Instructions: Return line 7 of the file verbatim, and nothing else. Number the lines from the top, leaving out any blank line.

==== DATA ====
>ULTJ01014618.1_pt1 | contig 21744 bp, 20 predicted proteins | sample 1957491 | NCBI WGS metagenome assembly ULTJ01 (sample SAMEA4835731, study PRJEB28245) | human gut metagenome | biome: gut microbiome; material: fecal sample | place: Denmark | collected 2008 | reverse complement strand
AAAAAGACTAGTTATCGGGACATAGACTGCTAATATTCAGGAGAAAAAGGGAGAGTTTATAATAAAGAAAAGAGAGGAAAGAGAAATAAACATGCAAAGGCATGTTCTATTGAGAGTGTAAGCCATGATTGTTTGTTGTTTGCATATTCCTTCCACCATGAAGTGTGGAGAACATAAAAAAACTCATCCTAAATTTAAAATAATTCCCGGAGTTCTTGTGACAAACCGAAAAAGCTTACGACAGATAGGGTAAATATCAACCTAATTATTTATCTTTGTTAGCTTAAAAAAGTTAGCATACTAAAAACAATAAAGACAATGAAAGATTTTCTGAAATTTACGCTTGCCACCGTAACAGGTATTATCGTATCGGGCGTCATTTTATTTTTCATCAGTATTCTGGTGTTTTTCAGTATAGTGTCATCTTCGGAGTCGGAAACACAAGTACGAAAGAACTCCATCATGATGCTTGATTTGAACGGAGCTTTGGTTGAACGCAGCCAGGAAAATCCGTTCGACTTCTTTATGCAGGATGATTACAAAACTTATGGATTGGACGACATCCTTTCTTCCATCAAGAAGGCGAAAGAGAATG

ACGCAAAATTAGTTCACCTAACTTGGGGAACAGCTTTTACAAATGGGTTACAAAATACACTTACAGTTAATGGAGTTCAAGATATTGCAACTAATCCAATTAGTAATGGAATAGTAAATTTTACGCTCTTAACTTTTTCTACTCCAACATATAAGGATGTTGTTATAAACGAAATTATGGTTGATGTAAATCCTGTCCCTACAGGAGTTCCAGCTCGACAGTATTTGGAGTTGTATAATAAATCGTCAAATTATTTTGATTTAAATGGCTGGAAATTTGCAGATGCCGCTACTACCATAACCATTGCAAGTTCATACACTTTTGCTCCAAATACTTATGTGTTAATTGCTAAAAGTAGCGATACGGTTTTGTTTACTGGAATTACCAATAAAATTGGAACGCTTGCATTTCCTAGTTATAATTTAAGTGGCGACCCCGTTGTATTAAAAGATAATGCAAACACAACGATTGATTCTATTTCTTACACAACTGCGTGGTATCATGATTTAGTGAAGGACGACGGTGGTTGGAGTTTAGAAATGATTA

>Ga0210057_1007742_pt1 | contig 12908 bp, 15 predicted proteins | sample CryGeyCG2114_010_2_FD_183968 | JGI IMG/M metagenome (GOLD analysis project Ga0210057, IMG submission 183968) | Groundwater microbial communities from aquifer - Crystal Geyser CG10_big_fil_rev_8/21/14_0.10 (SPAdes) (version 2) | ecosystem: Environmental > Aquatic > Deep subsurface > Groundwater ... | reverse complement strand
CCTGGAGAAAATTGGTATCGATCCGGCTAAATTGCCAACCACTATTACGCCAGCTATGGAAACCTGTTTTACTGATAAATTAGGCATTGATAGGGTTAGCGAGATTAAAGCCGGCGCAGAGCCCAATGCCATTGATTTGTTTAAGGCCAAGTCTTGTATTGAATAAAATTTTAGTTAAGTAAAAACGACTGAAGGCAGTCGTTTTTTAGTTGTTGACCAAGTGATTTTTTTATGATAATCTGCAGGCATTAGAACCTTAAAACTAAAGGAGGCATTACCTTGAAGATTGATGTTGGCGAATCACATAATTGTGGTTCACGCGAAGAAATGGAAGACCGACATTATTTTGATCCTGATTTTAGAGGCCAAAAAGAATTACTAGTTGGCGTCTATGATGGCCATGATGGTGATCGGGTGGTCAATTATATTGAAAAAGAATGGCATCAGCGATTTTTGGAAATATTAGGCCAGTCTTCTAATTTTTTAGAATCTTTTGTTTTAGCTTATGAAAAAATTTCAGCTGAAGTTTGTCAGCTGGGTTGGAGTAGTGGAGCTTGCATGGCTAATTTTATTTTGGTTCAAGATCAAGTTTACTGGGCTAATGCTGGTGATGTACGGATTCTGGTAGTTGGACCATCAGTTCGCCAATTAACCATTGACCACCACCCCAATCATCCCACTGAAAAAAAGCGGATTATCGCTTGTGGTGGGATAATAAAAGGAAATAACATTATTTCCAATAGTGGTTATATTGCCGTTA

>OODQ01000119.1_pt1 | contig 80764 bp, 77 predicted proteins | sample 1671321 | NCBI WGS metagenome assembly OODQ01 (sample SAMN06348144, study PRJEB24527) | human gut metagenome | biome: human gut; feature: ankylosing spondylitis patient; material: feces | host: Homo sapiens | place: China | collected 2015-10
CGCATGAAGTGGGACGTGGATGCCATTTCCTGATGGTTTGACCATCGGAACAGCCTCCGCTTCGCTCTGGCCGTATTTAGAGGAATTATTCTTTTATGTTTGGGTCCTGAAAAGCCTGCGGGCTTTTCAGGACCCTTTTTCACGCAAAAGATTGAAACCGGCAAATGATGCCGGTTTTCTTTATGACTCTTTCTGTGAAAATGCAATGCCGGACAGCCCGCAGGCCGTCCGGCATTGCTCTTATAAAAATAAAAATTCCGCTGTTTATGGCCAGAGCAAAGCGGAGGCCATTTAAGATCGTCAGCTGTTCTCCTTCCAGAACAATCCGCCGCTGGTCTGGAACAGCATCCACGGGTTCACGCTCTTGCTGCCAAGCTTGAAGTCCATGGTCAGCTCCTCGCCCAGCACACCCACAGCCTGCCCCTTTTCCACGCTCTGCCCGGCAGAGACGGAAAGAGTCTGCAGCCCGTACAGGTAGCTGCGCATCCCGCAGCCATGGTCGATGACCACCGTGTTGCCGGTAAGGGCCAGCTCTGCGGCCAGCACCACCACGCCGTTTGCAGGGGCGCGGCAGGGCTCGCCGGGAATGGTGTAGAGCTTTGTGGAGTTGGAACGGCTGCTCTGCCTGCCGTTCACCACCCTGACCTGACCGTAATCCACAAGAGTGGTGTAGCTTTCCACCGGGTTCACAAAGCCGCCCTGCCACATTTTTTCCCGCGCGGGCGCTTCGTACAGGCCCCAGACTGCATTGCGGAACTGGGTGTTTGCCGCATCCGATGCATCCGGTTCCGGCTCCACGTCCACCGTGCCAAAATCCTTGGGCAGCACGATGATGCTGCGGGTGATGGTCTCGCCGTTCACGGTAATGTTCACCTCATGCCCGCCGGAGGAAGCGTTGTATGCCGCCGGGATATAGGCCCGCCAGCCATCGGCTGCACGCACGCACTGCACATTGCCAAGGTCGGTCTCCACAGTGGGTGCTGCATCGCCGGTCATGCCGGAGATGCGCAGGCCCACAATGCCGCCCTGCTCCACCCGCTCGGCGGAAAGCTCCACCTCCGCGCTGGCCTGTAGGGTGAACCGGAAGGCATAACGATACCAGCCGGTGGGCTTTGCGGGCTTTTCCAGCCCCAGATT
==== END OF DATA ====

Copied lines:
CGCATGAAGTGGGACGTGGATGCCATTTCCTGATGGTTTGACCATCGGAACAGCCTCCGCTTCGCTCTGGCCGTATTTAGAGGAATTATTCTTTTATGTTTGGGTCCTGAAAAGCCTGCGGGCTTTTCAGGACCCTTTTTCACGCAAAAGATTGAAACCGGCAAATGATGCCGGTTTTCTTTATGACTCTTTCTGTGAAAATGCAATGCCGGACAGCCCGCAGGCCGTCCGGCATTGCTCTTATAAAAATAAAAATTCCGCTGTTTATGGCCAGAGCAAAGCGGAGGCCATTTAAGATCGTCAGCTGTTCTCCTTCCAGAACAATCCGCCGCTGGTCTGGAACAGCATCCACGGGTTCACGCTCTTGCTGCCAAGCTTGAAGTCCATGGTCAGCTCCTCGCCCAGCACACCCACAGCCTGCCCCTTTTCCACGCTCTGCCCGGCAGAGACGGAAAGAGTCTGCAGCCCGTACAGGTAGCTGCGCATCCCGCAGCCATGGTCGATGACCACCGTGTTGCCGGTAAGGGCCAGCTCTGCGGCCAGCACCACCACGCCGTTTGCAGGGGCGCGGCAGGGCTCGCCGGGAATGGTGTAGAGCTTTGTGGAGTTGGAACGGCTGCTCTGCCTGCCGTTCACCACCCTGACCTGACCGTAATCCACAAGAGTGGTGTAGCTTTCCACCGGGTTCACAAAGCCGCCCTGCCACATTTTTTCCCGCGCGGGCGCTTCGTACAGGCCCCAGACTGCATTGCGGAACTGGGTGTTTGCCGCATCCGATGCATCCGGTTCCGGCTCCACGTCCACCGTGCCAAAATCCTTGGGCAGCACGATGATGCTGCGGGTGATGGTCTCGCCGTTCACGGTAATGTTCACCTCATGCCCGCCGGAGGAAGCGTTGTATGCCGCCGGGATATAGGCCCGCCAGCCATCGGCTGCACGCACGCACTGCACATTGCCAAGGTCGGTCTCCACAGTGGGTGCTGCATCGCCGGTCATGCCGGAGATGCGCAGGCCCACAATGCCGCCCTGCTCCACCCGCTCGGCGGAAAGCTCCACCTCCGCGCTGGCCTGTAGGGTGAACCGGAAGGCATAACGATACCAGCCGGTGGGCTTTGCGGGCTTTTCCAGCCCCAGATT